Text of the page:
By Ralph BetzaIn most skyscrapers, the windowless core of the building contains elevators and staircases and suchlike, while the offices or apartments are around the edges, where they can have windows.
Similarly, in Elevator Chess, the four central squares, e4, d4, e5, and d5, contain elevators.
The Rules of Elevator ChessElevator Chess is a game played on multiple chessboards; when it is played on just one board, the rules are exactly the same as FIDE Chess (so, in effect, Elevator Chess can't really be played on just one board).
When it is played on more than one board, each side starts with one full set of pieces on each board, makes one move per turn on each board, any piece on an elevator square has the option of making an elevator move instead of a normal move, and victory is achieved by winning a preponderance of the games.
Each SideA side may be a single player or a team of players. One side plays the White pieces on all boards, and the other side plays Black on all boards.
One Move on Each BoardThe concept is one move per board, but there is no requirement for synchronicity.
When the game is played by mail or by email with one player per side, each player is able to make one move per board on each exchange, as long as it is her turn to play on that board; however, it is permissible to defer movement on one or more boards, as long as at least one move is made somewhere.
When the game is played by team, face-to-face, normally there will be one player per board, and each board will proceed at its own speed.
Elevator MovesAn elevator move is made by taking a piece which is already on an elevator square, and moving it up or down one step to the corresponding empty square. For example, a Pawn on e4 can be moved away to e4 on either adjacent board, as long as the destination square is empty.
Kings may not ride the elevators.
When an elevator move is made, it uses up that side's turn on the board it leaves, but on the board where it arrives it does not. For example, suppose that while it is your move a friendly Knight suddenly appears on d5, giving check to the enemy King; you can capture the King, thus winning the game! (Note that doing so moves it off the elevator square.)
Notice that if you're playing in a game of 1000 boards, you only need to be aware of the boards to your right and left.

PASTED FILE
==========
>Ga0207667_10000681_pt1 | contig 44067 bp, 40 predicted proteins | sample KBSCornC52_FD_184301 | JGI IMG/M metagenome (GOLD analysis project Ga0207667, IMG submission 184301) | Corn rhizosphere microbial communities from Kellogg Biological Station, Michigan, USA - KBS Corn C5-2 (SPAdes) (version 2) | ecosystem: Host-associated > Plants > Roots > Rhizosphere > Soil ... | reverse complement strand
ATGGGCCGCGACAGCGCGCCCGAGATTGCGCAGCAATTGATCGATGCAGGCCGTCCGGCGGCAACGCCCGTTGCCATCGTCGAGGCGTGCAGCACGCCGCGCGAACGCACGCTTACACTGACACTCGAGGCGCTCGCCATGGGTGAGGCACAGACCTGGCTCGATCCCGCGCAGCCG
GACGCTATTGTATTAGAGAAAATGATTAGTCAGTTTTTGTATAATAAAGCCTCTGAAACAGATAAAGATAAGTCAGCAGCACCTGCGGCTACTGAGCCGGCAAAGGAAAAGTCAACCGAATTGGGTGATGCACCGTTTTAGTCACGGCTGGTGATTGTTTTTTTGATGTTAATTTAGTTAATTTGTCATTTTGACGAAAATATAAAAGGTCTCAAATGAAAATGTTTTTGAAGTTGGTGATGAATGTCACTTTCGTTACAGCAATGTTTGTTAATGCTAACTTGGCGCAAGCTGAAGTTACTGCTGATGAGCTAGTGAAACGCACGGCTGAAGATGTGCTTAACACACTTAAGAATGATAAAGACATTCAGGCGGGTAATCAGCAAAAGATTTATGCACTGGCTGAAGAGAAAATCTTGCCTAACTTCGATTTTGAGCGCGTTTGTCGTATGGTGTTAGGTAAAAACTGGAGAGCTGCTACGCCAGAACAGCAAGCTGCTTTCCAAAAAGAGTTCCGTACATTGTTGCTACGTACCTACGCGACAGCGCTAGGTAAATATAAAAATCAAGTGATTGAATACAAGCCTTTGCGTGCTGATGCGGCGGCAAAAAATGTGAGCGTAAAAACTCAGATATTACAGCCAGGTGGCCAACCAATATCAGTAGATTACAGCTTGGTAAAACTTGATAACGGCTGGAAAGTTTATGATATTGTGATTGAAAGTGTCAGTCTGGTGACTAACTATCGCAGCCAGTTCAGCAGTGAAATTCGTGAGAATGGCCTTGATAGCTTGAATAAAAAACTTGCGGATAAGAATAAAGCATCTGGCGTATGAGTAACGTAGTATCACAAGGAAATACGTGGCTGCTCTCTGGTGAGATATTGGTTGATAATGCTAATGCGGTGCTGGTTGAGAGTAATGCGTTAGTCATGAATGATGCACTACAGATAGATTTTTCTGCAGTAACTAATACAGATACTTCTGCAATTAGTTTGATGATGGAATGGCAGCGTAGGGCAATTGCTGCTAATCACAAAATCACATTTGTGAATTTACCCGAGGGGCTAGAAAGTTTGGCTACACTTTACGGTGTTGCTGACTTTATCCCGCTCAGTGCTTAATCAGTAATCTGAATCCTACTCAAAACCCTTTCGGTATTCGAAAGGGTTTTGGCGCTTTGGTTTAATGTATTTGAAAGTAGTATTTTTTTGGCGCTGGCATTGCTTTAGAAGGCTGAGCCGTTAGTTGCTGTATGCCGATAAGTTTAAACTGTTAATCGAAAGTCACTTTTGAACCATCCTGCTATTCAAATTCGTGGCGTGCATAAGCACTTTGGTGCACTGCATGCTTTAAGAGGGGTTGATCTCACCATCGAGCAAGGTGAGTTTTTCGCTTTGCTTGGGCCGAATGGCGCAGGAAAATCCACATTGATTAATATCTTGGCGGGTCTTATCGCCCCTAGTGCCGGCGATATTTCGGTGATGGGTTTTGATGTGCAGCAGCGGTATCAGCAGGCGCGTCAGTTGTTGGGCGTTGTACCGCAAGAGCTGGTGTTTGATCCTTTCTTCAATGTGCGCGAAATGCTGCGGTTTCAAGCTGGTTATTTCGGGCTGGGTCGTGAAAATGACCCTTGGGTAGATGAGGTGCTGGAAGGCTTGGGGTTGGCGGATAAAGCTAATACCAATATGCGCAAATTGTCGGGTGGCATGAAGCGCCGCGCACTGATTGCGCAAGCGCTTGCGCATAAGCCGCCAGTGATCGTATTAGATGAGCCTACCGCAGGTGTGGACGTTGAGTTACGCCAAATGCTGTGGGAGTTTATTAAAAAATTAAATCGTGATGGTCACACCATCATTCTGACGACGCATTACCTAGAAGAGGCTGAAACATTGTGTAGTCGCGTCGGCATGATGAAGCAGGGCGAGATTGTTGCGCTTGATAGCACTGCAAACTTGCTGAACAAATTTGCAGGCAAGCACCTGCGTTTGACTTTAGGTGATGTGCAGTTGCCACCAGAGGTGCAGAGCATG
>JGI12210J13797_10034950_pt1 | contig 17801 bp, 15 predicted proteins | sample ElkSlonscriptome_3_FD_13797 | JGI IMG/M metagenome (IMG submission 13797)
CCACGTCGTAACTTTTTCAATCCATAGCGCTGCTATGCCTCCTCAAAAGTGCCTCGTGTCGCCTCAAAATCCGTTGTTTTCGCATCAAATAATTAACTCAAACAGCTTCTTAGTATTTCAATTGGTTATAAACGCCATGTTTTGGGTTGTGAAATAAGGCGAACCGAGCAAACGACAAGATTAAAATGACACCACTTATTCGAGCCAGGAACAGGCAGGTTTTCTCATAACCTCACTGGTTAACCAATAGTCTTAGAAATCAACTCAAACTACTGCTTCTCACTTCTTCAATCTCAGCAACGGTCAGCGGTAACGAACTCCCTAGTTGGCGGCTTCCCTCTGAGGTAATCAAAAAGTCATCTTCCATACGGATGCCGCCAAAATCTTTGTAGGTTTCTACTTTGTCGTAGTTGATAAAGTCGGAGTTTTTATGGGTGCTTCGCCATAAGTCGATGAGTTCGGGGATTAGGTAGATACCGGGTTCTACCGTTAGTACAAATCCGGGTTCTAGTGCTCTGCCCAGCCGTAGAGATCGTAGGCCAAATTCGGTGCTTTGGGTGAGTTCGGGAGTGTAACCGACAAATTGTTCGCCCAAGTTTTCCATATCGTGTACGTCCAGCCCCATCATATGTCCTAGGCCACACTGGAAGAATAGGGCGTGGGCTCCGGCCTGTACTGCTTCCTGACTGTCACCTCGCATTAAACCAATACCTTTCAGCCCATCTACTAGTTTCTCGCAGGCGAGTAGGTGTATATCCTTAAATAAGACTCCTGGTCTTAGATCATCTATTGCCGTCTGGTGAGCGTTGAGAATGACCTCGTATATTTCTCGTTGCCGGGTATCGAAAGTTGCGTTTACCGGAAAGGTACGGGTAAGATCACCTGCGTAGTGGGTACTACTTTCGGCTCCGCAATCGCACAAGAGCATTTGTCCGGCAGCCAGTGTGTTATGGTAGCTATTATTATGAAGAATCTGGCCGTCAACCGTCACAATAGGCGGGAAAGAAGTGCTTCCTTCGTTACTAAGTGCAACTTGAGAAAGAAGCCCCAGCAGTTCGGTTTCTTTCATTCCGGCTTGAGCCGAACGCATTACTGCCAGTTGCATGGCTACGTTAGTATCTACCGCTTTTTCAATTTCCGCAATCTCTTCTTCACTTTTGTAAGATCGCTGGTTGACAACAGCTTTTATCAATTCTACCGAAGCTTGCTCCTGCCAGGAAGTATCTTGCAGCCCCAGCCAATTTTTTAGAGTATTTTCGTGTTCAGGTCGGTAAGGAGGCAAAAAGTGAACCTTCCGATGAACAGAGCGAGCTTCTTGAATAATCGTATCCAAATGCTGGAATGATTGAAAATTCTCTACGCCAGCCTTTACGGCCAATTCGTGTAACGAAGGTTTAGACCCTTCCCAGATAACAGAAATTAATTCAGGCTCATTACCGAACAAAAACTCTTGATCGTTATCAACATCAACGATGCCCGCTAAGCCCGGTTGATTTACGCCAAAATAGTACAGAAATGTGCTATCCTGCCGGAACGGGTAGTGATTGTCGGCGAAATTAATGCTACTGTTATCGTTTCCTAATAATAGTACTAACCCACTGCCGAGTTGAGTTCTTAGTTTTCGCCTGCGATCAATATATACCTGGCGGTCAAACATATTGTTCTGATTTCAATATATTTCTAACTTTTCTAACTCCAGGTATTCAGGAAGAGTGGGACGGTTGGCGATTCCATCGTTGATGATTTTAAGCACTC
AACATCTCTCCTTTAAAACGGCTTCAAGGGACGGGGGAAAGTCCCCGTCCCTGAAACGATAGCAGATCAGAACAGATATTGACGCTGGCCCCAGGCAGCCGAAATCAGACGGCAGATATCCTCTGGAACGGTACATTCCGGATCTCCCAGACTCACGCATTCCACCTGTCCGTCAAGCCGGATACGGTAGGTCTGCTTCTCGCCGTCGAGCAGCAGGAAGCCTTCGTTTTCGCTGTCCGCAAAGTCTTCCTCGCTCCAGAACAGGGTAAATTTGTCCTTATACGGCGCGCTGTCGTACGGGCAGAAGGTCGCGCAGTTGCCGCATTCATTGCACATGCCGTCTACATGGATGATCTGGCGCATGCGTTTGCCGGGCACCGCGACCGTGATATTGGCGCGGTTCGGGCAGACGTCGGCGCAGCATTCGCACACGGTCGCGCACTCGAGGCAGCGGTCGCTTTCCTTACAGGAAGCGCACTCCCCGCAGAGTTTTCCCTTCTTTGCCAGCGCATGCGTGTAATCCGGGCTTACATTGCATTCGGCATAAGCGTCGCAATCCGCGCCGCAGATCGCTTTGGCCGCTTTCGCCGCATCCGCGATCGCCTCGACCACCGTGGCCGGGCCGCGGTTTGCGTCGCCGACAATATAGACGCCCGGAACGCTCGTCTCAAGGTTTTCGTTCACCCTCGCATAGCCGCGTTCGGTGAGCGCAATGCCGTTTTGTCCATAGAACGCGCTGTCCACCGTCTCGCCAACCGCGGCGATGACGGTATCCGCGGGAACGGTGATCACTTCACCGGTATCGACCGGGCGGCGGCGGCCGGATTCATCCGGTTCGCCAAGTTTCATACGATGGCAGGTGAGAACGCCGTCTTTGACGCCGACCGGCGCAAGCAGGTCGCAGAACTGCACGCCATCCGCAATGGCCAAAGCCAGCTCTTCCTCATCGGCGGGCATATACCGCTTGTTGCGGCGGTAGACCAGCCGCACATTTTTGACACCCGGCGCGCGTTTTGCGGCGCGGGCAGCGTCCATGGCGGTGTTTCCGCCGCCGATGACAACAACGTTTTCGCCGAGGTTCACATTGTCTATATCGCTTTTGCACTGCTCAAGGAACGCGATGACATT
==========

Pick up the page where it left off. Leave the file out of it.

Cyclical Elevator MovesWhen Elevator Chess is played with large teams, and a large number of boards, it may be possible to arrange the chessboards in a circle so that player 1 is next to player 100, and can make an elevator move from penthouse to basement.
This is more fun than being blocked on one side, so it is legal, and even encouraged.
The Victory TransferWhen a game is won on one board, first the winning side makes one elevator move if it can, transferring one piece that is already on an elevator square, and then all pieces are removed from the board and the elevator on that floor is closed.
When the elevator to a floor is closed, elevator moves ignore it. In a team setting, this means that somebody is required to sit at the empty board and transfer pieces immediately in the proper direction.
(This rule is intended to be simple, to minimize stalling, and to give the winning side some advantage on other boards without starting a tidal wave of victories.)
Elevator BlockageOne problem with this rule is that in a match between two teams of 1000 players each, late in the game you might not be able to see your neighbors (the next active board might be 100 floors away on the elevator).
For this reason there must also be a rule that when two consecutive boards have finished no transfers can be made through them.
Different ArmiesElevator Chess is generally value-preserving, which means that it can and should be played with Different Armies; each side having a different army.
One exception is the Nattering Nabobs of Negativity. If one side used this army, it could profit by transferring all of its negative-valued pieces to a board where it was losing anyway, and resigning that game.
Each player could also have a different army. This would be a bit confusing, but it could be fun if played with the right attitude. Two applicable rules are (1) a Fibnif making an elevator move remains a Fibnif; it does not become a Knight or a WD, or whatever is native to the board it arrives on. (2) a Pawn promotes to whatever is native to the board where it promotes.